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Write Vault: Protect Your Creativity

Protect Your Creativity

Write Vault: Protect Your Creativity

Protect Your Creativity

Write Vault

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The Importance of Using a Professional Editor When Self-Publishing Your Novel

December 5, 2014 by editor
Category: Guest Writers & Artists

This holiday season, Write Vault introduces, Ms. Kringle, a junior at North Pole High. She has cheerfully offered crucial and important advice for writers of any genre and any medium. GET AN EDITOR!

The Importance of Using a Professional Editor When Self-Publishing Your Novel
by Candace Jane Kringle

You may have heard about the revolution in the book industry that began only a few short years ago. Thanks to digital publishing platforms such as Amazon’s Kindle Direct Publishing (KDP), it has never been easier to write a book and make it available to paying customers all over the world in a matter of minutes, all without having to first win the approval of an agent or traditional publisher.

This great power, like a radioactive spider bite, comes with a modicum of responsibility. While self-published ebooks have become significantly more accepted by the general reading public than they once were, one stigma remains: Too many are plagued with typos and poor grammar, making readers sorry they gambled on an unproven author. This not only hurts your sales, but makes it harder for the less lazy independent authors to convince readers to give them a try. Self-publishing, by its very nature, requires a do-it-yourself temperament. You don’t have a staff of Madison Avenue pros to handle your marketing, for example, so you take to social media like a one-man band. On the other hand, if you have no artistic skills, you respect the need to bring in an outsider to design a killer cover. But you, the writer, are solely responsible for the words on the virtual page. Why spend money on an editor?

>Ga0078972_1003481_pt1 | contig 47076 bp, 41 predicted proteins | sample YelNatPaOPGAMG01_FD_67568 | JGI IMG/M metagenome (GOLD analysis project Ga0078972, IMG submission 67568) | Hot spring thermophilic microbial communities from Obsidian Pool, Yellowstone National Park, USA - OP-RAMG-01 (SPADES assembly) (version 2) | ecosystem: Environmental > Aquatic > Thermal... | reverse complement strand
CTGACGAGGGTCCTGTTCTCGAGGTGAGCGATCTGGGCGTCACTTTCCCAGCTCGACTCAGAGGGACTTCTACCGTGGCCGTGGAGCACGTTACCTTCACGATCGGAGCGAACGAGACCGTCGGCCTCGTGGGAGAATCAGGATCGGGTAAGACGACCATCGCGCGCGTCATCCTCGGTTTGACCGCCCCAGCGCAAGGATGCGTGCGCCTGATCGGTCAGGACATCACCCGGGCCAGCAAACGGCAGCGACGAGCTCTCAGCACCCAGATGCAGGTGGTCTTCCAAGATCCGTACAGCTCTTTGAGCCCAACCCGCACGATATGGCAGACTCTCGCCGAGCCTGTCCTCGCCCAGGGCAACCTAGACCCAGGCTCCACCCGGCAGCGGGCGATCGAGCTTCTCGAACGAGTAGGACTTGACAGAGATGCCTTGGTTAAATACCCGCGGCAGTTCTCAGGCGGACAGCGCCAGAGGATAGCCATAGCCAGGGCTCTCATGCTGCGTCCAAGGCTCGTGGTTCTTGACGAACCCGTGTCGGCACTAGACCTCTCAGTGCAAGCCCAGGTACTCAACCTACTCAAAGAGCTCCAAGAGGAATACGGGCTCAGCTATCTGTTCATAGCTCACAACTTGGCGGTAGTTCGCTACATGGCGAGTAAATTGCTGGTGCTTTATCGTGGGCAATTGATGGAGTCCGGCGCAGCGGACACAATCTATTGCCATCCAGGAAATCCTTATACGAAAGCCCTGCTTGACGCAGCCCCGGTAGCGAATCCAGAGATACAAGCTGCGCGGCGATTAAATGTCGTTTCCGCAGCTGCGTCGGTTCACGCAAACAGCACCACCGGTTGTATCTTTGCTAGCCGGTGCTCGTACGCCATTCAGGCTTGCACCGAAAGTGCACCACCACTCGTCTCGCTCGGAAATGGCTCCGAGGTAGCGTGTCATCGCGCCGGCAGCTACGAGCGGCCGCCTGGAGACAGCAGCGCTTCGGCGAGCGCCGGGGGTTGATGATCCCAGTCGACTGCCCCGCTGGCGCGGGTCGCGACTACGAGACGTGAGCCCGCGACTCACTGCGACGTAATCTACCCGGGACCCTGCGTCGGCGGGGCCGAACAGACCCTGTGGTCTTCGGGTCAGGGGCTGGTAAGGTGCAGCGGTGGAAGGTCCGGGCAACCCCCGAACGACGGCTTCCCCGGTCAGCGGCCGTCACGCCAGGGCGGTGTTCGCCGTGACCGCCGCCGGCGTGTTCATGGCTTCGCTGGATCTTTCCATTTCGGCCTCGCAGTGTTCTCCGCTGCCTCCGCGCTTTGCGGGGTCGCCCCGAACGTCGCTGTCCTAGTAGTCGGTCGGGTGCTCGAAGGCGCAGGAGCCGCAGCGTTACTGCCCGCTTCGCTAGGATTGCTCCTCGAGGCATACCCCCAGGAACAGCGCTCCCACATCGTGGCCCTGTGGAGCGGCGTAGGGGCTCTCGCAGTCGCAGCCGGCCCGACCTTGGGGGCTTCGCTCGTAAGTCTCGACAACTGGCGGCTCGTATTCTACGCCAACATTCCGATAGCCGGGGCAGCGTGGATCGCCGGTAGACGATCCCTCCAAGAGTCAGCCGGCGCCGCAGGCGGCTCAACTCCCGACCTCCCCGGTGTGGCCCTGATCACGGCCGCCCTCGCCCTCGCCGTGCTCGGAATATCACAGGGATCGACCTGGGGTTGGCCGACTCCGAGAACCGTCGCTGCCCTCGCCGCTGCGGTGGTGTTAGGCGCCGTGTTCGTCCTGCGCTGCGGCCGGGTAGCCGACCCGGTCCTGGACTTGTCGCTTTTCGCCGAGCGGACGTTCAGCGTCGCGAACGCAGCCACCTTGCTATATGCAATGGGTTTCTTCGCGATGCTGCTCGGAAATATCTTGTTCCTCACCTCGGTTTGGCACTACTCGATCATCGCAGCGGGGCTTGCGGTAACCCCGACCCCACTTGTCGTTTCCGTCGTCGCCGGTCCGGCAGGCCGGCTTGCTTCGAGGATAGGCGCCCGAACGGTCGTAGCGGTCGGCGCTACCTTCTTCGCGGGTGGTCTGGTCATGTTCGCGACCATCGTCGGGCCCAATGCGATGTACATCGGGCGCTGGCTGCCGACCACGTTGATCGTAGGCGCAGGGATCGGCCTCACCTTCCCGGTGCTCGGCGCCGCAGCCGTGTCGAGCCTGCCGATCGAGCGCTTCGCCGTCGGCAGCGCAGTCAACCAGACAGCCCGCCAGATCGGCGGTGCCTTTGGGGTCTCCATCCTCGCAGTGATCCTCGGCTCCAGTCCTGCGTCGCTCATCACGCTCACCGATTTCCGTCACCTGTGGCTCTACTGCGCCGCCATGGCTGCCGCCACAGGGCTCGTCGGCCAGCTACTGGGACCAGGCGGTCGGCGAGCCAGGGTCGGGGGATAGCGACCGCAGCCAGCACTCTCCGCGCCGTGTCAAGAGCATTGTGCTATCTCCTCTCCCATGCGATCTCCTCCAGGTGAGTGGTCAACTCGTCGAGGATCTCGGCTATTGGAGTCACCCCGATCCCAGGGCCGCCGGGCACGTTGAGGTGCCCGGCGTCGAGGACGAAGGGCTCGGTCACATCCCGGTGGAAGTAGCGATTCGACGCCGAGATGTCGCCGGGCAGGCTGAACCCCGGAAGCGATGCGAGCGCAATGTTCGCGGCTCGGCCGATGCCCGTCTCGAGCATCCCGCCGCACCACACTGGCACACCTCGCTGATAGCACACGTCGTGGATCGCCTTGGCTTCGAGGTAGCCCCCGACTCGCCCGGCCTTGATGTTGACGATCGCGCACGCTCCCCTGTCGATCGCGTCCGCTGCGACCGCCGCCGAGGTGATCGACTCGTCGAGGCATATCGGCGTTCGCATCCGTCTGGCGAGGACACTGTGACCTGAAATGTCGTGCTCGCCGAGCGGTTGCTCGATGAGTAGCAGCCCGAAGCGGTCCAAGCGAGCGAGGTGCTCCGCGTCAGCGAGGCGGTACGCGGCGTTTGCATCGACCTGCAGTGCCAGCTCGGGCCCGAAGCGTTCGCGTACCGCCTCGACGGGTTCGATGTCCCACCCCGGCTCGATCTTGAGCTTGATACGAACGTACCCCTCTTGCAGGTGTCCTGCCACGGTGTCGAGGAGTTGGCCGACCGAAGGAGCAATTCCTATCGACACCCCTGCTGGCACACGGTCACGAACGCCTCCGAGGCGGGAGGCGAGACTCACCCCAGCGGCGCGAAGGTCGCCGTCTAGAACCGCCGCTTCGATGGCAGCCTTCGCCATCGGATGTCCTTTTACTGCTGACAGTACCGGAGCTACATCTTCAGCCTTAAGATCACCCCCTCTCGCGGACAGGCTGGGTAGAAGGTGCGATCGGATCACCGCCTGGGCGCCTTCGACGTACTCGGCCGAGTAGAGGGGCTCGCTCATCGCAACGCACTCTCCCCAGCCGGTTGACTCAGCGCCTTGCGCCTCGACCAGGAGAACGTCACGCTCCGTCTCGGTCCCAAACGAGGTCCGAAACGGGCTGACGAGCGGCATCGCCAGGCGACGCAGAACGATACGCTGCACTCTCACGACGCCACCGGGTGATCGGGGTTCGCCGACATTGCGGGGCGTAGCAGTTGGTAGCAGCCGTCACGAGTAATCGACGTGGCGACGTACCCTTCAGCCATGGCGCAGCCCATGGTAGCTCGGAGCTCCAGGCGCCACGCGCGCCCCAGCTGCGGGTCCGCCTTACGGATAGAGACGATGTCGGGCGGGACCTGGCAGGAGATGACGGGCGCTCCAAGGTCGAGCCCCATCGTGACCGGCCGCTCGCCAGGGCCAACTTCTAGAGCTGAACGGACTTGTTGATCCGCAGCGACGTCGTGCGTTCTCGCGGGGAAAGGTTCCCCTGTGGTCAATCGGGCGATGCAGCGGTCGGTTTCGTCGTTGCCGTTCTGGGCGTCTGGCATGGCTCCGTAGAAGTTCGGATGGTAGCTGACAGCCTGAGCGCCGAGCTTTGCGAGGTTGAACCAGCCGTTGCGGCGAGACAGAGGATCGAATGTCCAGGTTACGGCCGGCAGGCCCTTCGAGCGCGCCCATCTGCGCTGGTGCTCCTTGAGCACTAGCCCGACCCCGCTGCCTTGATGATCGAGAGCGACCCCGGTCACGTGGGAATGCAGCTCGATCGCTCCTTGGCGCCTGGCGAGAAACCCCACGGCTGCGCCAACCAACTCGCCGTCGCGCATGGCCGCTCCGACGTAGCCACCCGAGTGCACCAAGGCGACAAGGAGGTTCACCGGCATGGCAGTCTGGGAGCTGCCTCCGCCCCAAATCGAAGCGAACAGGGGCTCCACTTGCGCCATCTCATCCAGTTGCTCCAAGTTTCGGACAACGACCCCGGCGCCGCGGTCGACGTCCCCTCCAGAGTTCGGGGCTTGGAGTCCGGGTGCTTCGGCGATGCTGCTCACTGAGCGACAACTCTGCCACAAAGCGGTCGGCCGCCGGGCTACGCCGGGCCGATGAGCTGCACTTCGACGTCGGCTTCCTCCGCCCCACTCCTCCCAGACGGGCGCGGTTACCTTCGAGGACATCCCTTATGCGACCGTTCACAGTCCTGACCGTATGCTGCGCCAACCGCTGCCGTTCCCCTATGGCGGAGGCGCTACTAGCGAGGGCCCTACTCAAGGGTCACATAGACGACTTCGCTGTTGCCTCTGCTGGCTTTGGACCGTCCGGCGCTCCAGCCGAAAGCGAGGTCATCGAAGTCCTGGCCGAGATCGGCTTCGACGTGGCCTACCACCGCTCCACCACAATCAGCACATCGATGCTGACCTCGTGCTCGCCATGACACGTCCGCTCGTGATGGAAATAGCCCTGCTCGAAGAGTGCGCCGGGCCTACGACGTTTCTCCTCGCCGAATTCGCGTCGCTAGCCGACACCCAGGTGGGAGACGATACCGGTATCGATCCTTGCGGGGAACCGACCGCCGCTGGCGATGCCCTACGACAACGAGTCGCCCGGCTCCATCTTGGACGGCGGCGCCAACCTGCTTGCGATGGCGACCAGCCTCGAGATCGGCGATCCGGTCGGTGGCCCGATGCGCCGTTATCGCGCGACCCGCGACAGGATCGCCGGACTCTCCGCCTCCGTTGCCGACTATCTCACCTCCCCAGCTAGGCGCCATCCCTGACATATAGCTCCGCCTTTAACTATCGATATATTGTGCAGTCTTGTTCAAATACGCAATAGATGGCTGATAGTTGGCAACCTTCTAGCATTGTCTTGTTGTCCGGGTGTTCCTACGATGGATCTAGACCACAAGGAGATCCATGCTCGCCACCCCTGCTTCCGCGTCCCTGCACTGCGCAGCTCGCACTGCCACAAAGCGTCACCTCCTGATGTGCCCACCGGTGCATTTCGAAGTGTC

First, even if your day job is a professional proofreader for Time magazine, when you read your own work back to yourself, you will tend to see what you know should be on the page rather than what is or isn’t, thus missing many errors. But proofreading is not the primary goal of editing.

Editors help make your writing clear and consistent. They will point out mistakes you missed because you didn’t know they were mistakes. Common mistakes like split infinitives (“to boldly go”) or “mute” points (the correct word is “moot”).

The word “like” is commonly misused as a conjunction, as in “The sad little polar bear looked like he hadn’t bathed in a week.” Even though that sounds perfectly acceptable in everyday speech, it’s wrong. Thanks to the editor I hired for my first book, North Pole High: A Rebel Without a Claus, I learned that “like” is a preposition, to be used when no verb follows it, as in “I hopped onto Daddy’s knee like a kid in a department store.” My previous example, then, became, “The sad little polar bear looked as if he hadn’t bathed in a week.”

If the incorrect usage has become the norm, then it shouldn’t matter, right? In fact, I may want my book’s narration to have an informal tone. And that’s okay. An editor hired by you, rather than one assigned by a traditional publisher, is on your side. She won’t demand changes to your manuscript the way movie producers do with screenplays to accommodate budgets or cast. You are paying the editor to point out possible flaws in your work so you can correct them as needed.

Some editorial decisions you make, with your editor’s more knowledgeable guidance, will come down to a question of style. A good editor will not try to rewrite your work or change your voice. At the end of the day, the final word choice is yours, but you’ll be smart to consider your editor’s advice.

My book has received mostly glowing reviews, but even the rare exceptions were not able to complain about my spelling or grammar. I would hate to hear what critics might have said about my first draft.


Candace Jane KringleCandace Jane Kringle is a junior at North Pole High. She likes candy canes, unicorn races, and making snow angels. Her father is the most well-known and beloved toymaker and toy distributor in the world. Her memoir, North Pole High: A Rebel Without a Claus, is her first book, which was edited by Susan Mary Malone  and proofread by Mr. Polar Bear, a polar bear.

Web Site:

North Pole HighNorth Pole High: A Rebel Without a Claus, is available at in paperback ( and Kindle ( editions.

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